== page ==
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Topical carbonic anhydrase inhibitors and glaucoma in 2021: where do we stand?

Abstract

Carbonic anhydrase inhibitors (CAIs) have been used for many decades in the treatment of glaucoma. Systemic CAIs were an early treatment option to lower intraocular pressure by reducing aqueous humour production; however, frequent side effects including polyuria and paresthesia contributed to the eventual development of topical CAIs. As topical drug development evolved over time, prostaglandin analogues and beta-blockers have become the gold standard of glaucoma therapies. Although prescribed less often than other classes of topical glaucoma therapies, topical CAIs continue to be used in combination therapies with beta-blockers and alpha agonists. Topical CAIs have also been demonstrated to alter biomarkers of ocular haemodynamics, which have relevance in glaucoma. The purpose of this review is to review and summarise the current state of topical CAI prescribing trends, known efficacy and suggested mechanisms and potential influence on ocular haemodynamics for the future of glaucoma management.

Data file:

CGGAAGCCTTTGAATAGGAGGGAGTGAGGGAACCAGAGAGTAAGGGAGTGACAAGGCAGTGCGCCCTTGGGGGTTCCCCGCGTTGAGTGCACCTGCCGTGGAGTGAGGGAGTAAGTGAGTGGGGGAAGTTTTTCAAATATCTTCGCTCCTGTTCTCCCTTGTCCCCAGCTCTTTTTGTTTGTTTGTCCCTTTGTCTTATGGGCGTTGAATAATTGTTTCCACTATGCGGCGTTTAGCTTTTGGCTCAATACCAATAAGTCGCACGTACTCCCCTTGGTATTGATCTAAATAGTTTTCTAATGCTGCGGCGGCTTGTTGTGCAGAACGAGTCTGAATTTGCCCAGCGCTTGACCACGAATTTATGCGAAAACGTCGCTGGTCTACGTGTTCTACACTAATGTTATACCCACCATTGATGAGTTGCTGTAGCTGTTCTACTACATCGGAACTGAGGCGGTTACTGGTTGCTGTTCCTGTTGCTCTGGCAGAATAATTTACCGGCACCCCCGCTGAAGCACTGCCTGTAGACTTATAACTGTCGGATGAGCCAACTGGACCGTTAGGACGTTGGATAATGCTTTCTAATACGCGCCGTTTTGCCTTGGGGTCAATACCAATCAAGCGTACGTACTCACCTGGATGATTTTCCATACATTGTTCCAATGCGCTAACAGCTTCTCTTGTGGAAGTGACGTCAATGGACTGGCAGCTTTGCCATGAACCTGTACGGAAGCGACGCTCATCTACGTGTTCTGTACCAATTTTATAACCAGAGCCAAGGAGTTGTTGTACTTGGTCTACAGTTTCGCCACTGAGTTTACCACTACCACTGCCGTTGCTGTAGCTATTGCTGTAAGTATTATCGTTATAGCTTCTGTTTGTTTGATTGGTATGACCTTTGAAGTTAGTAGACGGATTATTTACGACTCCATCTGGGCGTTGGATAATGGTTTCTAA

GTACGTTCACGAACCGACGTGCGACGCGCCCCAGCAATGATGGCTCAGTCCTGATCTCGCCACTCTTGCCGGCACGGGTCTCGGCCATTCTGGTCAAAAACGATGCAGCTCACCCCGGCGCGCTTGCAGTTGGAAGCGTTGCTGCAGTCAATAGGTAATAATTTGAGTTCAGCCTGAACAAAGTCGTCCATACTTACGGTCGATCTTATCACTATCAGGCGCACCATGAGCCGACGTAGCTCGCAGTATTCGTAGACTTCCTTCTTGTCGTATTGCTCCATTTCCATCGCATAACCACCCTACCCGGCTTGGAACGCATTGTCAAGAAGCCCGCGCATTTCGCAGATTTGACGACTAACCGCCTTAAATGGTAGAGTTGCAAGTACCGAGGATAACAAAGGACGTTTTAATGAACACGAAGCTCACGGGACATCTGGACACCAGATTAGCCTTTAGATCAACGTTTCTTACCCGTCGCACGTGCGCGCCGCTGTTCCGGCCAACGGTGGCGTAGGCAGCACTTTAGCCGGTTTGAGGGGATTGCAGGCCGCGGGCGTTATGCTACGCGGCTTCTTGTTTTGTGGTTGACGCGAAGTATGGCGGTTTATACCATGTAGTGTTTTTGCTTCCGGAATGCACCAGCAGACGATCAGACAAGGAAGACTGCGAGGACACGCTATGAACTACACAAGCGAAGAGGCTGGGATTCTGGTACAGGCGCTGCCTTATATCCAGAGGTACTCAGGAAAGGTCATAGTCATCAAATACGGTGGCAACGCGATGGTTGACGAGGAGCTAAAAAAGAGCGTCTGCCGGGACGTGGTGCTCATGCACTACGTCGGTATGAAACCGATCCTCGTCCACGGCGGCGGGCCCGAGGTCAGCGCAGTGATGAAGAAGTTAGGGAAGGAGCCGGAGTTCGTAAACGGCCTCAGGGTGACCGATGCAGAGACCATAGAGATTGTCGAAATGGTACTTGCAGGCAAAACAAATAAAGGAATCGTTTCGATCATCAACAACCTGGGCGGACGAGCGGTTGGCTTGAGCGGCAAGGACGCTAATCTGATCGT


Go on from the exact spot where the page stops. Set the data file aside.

• drugs
  • glaucoma
  • pharmacology

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